Seeing “videos of youths burning things in Oakland,” Victor Davis Hanson . . .
. . . was told that it “was a small minority” and atypical of the protest. Not long ago I saw no clips of anyone spitting at black congresspeople wading into the Tea-Party demonstration, but was told they did and that it was typical of tens of thousands of racialists on the Mall.
(Via Instapundit.) A Democratic president faults Republicans vying for his job because they failed to condemn an isolated boor at a candidates’ debate. A self-important (and self-righteous) Democratic Congressman insists that his GOP colleagues need to “‘differentiate themselves’ from the hateful speech” of their supporters. A lunatic with no apparent political agenda attacks a Congresswoman, murdering a number of people with her, and conservative rhetoric is held accountable.
Why is it that, in the eyes of Democratic politicians, liberal pundits and the mainstream media, a small, often fictional, fringe minority speaks for conservative/libertarian movements and the Republican Paty, but radical, often violent, extremists don’t speak for liberal/left-wing movements or the Democratic Party?
UPDATE: Over at Reason, A. Barton Hinkle builds on this point:
So consider the disparity in coverage of OWS and the Tea Party. A single (still unsubstantiated) allegation that someone in the crowd at a 2010 Tea Party rally in Washington hurled a racial slur at Rep. John Lewis sufficed to prove the entire movement a kissin’ cousin of the KKK. But that “Google Wall Street Jews” guy? A lone nut. As for the signs calling for the “death of capitalism” and telling Wall Street bankers to “Jump, you [expletives]” and declaring “capitalism can’t be fixed—we need revolution”? Unrepresentative, surely. Ditto the 5:30 Oakland seminar on Marxism 101, and the dude in the Lenin T-shirt, and. . . .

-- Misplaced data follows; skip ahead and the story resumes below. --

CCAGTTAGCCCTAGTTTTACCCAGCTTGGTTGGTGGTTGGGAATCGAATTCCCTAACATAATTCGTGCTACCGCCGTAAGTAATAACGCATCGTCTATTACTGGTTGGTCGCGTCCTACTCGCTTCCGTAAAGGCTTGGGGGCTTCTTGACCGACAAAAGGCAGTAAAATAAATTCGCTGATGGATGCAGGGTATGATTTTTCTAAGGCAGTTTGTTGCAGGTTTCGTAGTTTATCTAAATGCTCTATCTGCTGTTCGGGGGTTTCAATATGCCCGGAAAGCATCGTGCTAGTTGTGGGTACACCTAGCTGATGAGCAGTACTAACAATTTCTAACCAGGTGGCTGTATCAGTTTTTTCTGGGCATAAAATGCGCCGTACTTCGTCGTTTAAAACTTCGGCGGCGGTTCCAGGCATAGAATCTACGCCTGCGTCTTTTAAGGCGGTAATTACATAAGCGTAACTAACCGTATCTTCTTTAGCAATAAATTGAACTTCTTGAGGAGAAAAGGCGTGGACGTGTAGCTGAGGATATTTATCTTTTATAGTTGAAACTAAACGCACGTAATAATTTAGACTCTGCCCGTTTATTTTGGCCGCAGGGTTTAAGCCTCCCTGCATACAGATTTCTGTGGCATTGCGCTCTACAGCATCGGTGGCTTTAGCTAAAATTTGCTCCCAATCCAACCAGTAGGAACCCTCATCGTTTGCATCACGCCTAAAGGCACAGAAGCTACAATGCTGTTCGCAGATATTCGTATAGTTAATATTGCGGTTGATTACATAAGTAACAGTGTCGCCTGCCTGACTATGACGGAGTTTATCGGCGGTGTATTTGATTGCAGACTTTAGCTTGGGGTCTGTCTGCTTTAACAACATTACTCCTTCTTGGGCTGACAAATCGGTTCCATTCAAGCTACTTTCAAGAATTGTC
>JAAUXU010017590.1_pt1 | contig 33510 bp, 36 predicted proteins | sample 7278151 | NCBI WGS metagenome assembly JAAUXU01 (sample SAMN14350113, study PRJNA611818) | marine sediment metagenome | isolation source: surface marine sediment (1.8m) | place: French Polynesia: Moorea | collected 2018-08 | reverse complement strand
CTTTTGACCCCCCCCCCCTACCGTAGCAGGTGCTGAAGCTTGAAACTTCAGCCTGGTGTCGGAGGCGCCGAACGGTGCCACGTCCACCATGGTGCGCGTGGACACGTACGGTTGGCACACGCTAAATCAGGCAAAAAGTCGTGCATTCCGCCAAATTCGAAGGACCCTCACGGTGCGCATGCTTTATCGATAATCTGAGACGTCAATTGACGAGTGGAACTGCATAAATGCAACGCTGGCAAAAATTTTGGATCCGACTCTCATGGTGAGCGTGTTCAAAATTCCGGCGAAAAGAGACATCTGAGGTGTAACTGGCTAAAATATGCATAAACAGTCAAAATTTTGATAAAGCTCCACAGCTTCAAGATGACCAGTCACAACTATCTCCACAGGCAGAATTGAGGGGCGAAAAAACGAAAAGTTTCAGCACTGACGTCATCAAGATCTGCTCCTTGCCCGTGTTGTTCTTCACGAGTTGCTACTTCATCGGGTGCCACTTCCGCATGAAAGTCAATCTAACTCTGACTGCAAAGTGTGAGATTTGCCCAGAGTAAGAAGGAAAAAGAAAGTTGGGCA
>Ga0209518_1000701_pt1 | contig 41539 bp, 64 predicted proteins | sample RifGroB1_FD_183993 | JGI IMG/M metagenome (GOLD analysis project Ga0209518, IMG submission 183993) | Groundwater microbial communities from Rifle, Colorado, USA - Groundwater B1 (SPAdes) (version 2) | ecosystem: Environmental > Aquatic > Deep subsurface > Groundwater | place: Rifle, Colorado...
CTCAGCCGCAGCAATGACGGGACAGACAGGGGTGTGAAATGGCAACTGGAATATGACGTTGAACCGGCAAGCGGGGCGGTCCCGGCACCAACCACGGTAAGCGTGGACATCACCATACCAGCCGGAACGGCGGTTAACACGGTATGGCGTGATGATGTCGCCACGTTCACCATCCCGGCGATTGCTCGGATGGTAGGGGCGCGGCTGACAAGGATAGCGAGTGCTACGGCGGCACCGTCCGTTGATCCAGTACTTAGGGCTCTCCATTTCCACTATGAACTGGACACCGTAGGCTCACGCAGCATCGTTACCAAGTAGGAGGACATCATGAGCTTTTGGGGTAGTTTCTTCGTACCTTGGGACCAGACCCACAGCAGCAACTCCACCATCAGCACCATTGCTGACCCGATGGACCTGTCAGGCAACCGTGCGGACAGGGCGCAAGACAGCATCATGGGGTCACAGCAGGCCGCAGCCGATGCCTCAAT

Don’t feel bad if you missed such tidbits on the nightly news. Every movement has its whack jobs, but those on the left get politely overlooked.
FROM THE COMMENTS: Budding Economist reminds us of how one Tea Party critic was treated by the #Occupy Movement.
“A single (still unsubstantiated) allegation that someone in the crowd at a 2010 Tea Party rally in Washington hurled a racial slur at Rep. John Lewis sufficed to prove the entire movement a kissin’ cousin of the KKK.”
And the entire General Assembly of Occupy Atlanta isn’t accused of anything when they refused to allow Rep. John Lewis to voice his solidarity.
UP-UPDATE: Allahapundit offers:
This can’t be repeated enough: With a few exceptions, foremost among them the New York Post, the coverage of OWS protests compared to the coverage of tea-party protests is the worst media double standard in recent history. Nothing compares, because nothing else involves this much distortion on both ends of the coverage. It’s not just that most press outlets (like the protesters themselves) look the other way at depravity happening inside Obamaville, it’s that for years they treated the tea-party movement as some sort of feral mob that was forever on the brink of rampaging through the streets — like, say, Occupy Oakland just did.